In Caddis Wood: A Novel
“This family is so real, so understandable, so in need of comfort each in their own way, that we want to embrace them in their grief, applaud their reconciliations, and learn from their loving fortitude.”
Mary Francois Rockcastle has written a simple, but not simplistic, satisfying story of love, loss, marriage, fidelity, and family. Her characters are real and sympathetic. They could be our neighbors, and we would like them, even if it takes us a while to glean their backstories.
Set in rural Wisconsin, this story is revealed against the backdrop of a natural beauty provided by the woods in which a family’s beloved summer home is nestled. The home and its history offer calm respite from the inner turmoil that the central characters must confront in the face of illness and impending loss.
Much of the turmoil arises from the fact that the main characters, long-married Hallie and Carl, are facing his demise from a neurological disorder that is slowly robbing him of his ability to move. But Carl is also distressed by the discovery of a secret cache of letters Hallie receives from another man some time before he becomes ill. The thought that she may have been in love with someone else during their marriage pains him as much as his impending loss of power and prestige as a prominent architect, and indeed, his imminent death.
Hallie, a published poet who has purposefully made family a priority, has struggled in the past with Carl’s professional intensity and his resulting absence in family matters. Years earlier she had left him, retreating to Captiva in the company of her sister to ponder the marriage and whether she wished to abandon it. That is where she met Eugene, author of the letters that Carl discovers. Making a conscious decision to remain faithful to her husband, their twin daughters, and their life together, Hallie nevertheless takes refuge in re-reading Eugene’s letters during the crisis they all now face. She also reaches out to Eugene for medical advice, and he responds with the concern of a longtime friend.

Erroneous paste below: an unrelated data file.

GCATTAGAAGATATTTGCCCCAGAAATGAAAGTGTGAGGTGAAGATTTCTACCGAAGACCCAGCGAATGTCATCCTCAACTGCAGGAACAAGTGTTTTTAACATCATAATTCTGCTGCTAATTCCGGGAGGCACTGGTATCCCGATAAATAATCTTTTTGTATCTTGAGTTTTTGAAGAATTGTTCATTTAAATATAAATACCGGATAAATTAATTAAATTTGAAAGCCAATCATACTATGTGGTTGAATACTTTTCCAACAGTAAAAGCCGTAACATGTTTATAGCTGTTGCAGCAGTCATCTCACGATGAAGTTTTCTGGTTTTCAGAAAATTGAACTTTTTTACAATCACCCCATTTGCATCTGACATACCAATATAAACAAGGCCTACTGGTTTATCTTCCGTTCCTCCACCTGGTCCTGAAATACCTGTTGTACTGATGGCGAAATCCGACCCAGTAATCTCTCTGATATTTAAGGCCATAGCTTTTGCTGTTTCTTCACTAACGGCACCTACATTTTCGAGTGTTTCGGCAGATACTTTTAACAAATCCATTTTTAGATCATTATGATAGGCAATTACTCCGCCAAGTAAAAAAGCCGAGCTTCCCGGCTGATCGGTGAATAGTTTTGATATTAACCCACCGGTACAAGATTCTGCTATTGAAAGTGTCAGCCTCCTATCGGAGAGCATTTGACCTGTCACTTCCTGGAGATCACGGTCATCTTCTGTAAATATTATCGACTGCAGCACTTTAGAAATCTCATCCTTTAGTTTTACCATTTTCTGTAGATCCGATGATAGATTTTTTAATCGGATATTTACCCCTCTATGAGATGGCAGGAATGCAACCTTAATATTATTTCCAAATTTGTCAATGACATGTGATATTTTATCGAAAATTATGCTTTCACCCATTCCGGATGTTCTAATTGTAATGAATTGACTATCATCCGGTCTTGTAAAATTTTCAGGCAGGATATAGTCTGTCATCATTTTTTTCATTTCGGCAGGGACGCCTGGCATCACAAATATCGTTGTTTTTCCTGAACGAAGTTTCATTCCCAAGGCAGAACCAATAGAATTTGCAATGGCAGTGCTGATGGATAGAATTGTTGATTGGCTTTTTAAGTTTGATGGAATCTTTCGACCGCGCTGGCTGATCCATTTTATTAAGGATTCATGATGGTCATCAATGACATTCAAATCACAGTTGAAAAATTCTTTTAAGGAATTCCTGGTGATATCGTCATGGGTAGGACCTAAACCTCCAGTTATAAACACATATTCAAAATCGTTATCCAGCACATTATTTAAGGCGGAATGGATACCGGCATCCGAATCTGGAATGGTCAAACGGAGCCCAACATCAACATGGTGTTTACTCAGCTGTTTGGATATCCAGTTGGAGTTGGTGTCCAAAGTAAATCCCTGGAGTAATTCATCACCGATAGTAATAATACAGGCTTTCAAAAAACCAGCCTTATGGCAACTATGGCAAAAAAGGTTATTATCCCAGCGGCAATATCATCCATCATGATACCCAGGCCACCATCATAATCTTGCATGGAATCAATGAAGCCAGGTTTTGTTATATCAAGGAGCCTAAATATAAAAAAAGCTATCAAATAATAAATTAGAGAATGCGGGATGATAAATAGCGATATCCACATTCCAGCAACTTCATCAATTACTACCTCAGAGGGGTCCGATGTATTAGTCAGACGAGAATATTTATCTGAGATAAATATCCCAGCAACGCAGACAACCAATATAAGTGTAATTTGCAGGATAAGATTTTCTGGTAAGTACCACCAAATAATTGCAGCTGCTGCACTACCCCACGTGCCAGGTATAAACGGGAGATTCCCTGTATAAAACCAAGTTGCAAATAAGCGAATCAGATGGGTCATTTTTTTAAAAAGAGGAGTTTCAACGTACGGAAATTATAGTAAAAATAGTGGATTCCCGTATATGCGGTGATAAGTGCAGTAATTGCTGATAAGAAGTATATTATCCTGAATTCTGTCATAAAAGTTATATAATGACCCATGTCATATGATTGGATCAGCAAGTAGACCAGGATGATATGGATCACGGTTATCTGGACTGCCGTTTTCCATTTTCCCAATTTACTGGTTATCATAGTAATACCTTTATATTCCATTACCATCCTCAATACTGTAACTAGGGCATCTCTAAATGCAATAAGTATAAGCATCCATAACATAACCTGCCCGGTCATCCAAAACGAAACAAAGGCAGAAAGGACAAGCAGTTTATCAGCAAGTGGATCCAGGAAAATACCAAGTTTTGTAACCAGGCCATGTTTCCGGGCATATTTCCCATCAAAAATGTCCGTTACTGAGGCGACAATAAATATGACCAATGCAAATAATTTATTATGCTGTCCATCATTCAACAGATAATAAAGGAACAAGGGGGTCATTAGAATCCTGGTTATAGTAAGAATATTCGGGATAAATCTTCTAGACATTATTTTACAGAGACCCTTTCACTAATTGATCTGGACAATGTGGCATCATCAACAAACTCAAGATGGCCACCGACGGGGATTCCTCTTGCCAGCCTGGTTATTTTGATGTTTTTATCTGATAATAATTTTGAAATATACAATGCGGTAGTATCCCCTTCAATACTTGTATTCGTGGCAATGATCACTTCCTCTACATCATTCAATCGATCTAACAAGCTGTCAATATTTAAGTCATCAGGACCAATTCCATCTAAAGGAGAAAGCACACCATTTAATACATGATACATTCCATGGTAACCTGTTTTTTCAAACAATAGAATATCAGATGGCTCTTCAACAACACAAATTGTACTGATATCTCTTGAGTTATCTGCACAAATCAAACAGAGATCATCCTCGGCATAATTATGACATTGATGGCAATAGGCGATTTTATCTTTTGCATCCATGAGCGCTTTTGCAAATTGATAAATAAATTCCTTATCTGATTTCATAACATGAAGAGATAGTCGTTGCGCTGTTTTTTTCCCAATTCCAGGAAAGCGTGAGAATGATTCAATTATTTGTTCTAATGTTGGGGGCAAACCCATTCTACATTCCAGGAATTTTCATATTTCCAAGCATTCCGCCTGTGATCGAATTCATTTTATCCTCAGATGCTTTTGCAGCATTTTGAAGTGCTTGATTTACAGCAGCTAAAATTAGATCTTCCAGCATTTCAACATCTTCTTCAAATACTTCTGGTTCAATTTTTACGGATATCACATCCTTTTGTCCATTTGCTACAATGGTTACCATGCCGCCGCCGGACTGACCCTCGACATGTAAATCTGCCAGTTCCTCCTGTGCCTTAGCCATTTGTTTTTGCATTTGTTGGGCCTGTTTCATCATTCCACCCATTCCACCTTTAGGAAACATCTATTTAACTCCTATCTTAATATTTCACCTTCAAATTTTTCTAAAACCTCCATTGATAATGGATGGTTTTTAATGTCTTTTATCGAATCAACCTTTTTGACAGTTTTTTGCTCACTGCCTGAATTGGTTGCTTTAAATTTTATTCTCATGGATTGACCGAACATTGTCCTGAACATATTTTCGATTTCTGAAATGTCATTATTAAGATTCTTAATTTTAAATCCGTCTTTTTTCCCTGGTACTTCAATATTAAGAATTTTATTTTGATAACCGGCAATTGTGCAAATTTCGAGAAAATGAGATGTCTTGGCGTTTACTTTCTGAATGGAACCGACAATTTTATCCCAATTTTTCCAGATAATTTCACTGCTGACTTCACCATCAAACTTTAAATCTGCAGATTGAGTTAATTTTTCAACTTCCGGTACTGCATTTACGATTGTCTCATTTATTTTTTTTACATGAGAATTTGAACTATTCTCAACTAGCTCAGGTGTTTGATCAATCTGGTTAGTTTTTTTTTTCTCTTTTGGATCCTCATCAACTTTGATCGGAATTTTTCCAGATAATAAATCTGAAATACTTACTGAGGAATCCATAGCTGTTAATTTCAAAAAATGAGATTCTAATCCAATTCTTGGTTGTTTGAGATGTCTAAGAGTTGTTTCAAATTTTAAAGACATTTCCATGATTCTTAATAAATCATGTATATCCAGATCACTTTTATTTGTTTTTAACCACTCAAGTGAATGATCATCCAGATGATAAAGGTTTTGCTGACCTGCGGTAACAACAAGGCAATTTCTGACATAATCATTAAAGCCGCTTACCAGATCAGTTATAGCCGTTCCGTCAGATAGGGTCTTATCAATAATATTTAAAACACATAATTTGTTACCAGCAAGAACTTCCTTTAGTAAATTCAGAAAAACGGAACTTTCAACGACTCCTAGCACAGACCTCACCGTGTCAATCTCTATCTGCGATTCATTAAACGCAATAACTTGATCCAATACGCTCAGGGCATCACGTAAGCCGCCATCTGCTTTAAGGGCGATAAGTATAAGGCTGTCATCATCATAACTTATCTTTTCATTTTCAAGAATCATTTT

None of these plot details should inhibit readers from discovering the pleasures of this touching novel themselves. Told in alternate voices over a period of two years—from Carl’s diagnosis to his death—the story of Hallie’s and Carl’s life together grows increasingly rich and complex as we come to know more about them and their twin daughters, Cory and Bea (along with their spouses), as well as Hallie’s sister Clare, and their mother Maeve. All the characters expose and explore issues ranging from sibling rivalry and mother-love to marital fidelity and emotional betrayal, the challenges and losses of aging (as well as the simple pleasures), and the meaning of loyalty and family love.
It is to author Rockcastle’s credit that we feel compassion for everyone inhabiting this story, and that we blame no one for their foibles or their all too human failures, most of which are sins of omission committed by all of us as we strive to meet our own needs along with those of the people we love the most.
This family is so real, so understandable, so in need of comfort each in their own way, that we want to embrace them in their grief, applaud their reconciliations, and learn from their loving fortitude. In that sense, this sometimes sad but ultimately uplifting tale reminds us that even when love is laced with anger and disappointment it can regenerate in the comfort and safety of a family grounded in what really matters: unconditional affection and acceptance, and the knowledge that each member has been there for the other, no matter what they are called upon to face or to share.
Achieving all of this is clearly an accomplishment for any family—and a notable achievement for any writer.